“O, you anarchic scum,” he wrote of those responsible. “You leeches upon honest labor, you midnight assassins, you whose hands are dripping with the innocent blood of your victims." It was the "Crime of the Century," the newspaper declared, and if Otis had any say in it, the culprits would hang.

The country’s most famous detective happened to be in Los Angeles that day to give a speech. Stout, wily William J. Burns had been dubbed “America’s Sherlock Holmes” by no less an authority than the creator of Sherlock Holmes.

In the era of the heroic private eye, when cops worked in concert with them and often deferred to them, few loomed larger than Burns. He wore a bowler hat and carried a sword cane.

An ingenious self-promoter, former Secret Service agent and future head of the bureau that would become the FBI, Burns detailed his adventures in popular magazines.

The L.A. mayor pleaded for his help. Burns took the case, and later recounted his investigation in a self-mythologizing book, "The Masked War."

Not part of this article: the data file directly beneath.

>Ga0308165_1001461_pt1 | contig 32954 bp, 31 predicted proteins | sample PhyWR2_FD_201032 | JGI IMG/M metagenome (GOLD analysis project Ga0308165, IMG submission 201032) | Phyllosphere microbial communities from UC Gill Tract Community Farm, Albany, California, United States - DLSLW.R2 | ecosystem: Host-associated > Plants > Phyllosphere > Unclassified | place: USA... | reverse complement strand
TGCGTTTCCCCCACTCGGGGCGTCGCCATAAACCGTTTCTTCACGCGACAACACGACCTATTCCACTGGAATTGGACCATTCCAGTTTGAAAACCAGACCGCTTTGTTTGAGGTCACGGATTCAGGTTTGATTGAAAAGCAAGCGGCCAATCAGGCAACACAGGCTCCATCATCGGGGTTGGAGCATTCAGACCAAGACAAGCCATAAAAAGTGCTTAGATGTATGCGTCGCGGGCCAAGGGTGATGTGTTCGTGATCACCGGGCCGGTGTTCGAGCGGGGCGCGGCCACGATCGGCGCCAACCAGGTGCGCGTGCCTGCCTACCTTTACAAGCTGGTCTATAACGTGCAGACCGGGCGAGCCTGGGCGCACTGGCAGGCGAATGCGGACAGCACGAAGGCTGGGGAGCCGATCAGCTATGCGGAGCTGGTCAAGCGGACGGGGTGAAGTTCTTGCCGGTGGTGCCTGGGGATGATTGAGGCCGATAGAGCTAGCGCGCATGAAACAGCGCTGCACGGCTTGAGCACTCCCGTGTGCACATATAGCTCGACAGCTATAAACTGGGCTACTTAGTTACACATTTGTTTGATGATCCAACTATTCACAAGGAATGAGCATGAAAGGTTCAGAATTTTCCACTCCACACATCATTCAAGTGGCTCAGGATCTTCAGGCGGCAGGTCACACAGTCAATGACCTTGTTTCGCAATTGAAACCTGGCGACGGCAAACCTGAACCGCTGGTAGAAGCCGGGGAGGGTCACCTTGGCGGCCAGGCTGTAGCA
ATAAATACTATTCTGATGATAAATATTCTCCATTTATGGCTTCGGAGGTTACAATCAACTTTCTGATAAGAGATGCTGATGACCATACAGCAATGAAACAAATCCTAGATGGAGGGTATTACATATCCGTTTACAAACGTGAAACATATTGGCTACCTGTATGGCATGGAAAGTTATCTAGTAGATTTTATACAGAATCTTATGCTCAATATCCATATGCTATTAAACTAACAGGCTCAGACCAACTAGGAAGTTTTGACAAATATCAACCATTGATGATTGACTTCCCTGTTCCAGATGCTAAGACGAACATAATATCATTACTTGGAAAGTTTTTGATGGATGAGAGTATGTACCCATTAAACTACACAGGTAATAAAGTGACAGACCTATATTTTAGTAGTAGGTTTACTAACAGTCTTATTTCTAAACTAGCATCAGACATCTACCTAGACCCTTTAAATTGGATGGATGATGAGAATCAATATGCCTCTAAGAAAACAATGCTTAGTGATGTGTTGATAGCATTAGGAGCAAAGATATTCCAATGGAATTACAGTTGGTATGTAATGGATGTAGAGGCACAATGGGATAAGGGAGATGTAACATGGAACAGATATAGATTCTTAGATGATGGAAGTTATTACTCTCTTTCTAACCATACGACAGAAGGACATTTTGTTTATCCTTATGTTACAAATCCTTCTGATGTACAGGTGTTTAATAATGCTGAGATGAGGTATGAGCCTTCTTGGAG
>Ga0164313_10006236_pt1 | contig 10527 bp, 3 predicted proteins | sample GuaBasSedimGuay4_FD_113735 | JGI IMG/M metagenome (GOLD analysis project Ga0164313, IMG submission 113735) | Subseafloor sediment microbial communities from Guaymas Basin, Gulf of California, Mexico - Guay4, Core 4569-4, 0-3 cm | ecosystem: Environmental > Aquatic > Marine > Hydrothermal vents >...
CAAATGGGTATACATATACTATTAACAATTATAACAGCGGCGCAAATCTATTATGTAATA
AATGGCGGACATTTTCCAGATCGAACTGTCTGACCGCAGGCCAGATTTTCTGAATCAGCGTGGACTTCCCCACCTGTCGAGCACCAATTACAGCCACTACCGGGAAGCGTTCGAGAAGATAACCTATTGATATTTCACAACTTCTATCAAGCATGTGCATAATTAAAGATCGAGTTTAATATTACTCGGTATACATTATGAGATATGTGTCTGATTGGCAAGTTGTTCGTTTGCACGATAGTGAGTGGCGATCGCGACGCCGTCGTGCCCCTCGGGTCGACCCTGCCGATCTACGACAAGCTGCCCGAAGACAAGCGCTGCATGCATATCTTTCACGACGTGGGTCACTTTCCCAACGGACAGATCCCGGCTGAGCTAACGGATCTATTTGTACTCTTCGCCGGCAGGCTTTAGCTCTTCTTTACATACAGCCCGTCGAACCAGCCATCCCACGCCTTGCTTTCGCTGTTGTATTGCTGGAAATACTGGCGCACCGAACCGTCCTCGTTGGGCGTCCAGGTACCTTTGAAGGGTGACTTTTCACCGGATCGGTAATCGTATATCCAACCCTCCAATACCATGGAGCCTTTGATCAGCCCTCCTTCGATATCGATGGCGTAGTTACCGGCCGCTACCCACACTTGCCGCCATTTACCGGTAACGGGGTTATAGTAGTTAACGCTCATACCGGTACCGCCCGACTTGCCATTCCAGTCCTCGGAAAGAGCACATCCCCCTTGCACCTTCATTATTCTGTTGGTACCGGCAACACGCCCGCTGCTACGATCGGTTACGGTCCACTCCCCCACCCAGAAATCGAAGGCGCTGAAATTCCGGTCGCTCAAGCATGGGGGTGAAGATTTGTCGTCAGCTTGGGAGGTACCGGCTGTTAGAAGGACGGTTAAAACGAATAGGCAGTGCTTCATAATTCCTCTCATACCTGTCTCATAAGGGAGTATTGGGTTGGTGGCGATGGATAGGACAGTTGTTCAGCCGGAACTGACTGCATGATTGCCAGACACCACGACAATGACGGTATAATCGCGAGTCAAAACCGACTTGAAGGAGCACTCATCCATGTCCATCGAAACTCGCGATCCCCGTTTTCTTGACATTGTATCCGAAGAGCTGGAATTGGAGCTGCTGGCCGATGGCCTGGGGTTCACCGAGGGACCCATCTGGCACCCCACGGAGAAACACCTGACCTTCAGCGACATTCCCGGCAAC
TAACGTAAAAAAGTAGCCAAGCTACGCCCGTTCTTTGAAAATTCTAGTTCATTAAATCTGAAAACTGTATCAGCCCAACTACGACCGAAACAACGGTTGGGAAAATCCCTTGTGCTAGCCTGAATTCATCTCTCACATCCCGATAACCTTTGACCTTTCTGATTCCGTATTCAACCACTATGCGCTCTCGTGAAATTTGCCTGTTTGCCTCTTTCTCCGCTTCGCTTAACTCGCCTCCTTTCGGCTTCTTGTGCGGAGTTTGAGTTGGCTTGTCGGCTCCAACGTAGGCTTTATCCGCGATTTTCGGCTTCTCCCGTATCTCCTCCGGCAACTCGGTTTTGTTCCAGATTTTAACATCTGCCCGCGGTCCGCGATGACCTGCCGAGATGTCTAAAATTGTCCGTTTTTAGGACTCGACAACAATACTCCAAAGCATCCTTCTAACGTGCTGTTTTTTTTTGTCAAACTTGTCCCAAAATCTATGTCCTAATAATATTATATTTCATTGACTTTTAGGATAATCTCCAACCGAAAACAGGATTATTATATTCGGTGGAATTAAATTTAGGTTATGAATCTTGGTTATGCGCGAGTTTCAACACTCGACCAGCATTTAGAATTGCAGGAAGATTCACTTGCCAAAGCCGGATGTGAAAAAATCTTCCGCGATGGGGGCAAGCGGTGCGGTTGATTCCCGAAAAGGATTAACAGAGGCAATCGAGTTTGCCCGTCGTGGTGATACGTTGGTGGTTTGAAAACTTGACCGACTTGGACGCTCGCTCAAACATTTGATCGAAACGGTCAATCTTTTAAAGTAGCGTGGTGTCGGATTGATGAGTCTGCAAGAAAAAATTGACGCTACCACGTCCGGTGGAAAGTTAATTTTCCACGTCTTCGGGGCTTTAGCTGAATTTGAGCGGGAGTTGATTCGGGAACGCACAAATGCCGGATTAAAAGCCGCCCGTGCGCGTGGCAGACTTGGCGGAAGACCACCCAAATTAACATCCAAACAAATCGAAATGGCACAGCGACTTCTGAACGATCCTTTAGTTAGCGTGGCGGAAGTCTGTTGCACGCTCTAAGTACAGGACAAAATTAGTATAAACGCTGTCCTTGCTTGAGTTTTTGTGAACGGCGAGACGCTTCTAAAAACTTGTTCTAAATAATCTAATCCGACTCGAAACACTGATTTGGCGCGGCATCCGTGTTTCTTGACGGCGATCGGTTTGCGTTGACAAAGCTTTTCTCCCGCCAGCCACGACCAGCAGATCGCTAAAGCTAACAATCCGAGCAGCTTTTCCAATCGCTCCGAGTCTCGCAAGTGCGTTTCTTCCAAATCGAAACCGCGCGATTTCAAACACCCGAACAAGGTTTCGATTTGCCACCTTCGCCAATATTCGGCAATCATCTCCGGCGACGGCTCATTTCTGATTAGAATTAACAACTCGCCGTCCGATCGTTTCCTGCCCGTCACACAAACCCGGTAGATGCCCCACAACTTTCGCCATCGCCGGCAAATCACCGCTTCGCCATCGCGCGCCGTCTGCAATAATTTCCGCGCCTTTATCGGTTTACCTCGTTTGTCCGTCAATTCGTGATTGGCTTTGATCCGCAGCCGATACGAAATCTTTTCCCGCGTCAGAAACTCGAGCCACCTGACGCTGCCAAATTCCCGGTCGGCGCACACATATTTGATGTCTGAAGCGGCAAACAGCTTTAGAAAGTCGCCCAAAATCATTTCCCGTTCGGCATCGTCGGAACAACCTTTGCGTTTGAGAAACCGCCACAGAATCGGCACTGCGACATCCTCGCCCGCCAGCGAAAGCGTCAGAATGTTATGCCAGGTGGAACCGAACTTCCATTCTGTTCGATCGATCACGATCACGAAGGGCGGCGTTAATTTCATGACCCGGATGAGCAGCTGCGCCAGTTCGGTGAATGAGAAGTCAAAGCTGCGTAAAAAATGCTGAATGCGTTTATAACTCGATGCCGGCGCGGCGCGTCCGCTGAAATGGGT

“The war with dynamite was a war of Anarchy against the established form of government of this country,” he wrote. “It was masked under the cause of Labor.” He declared himself a believer in organized labor — but murder was murder.

Of the three bombs McNamara had planted, only the one at The Times worked as intended. A cop had inspected the suitcase left at Otis’ house, heard it whir, and managed to throw it and run before it exploded. The Garland Avenue bomb did not explode at all, and would provide one of the first big clues in the case.

Burns quickly connected it to the attempted dynamiting of an ironworks in Peoria, Ill., the month before. Both devices used the same New Haven Clock Co. Junior Tattoo alarm clock and the same No. 5 Columbia dry cell battery and appeared to have been made by the same hand. What’s more, management at the Peoria site had been threatened by the ironworkers union.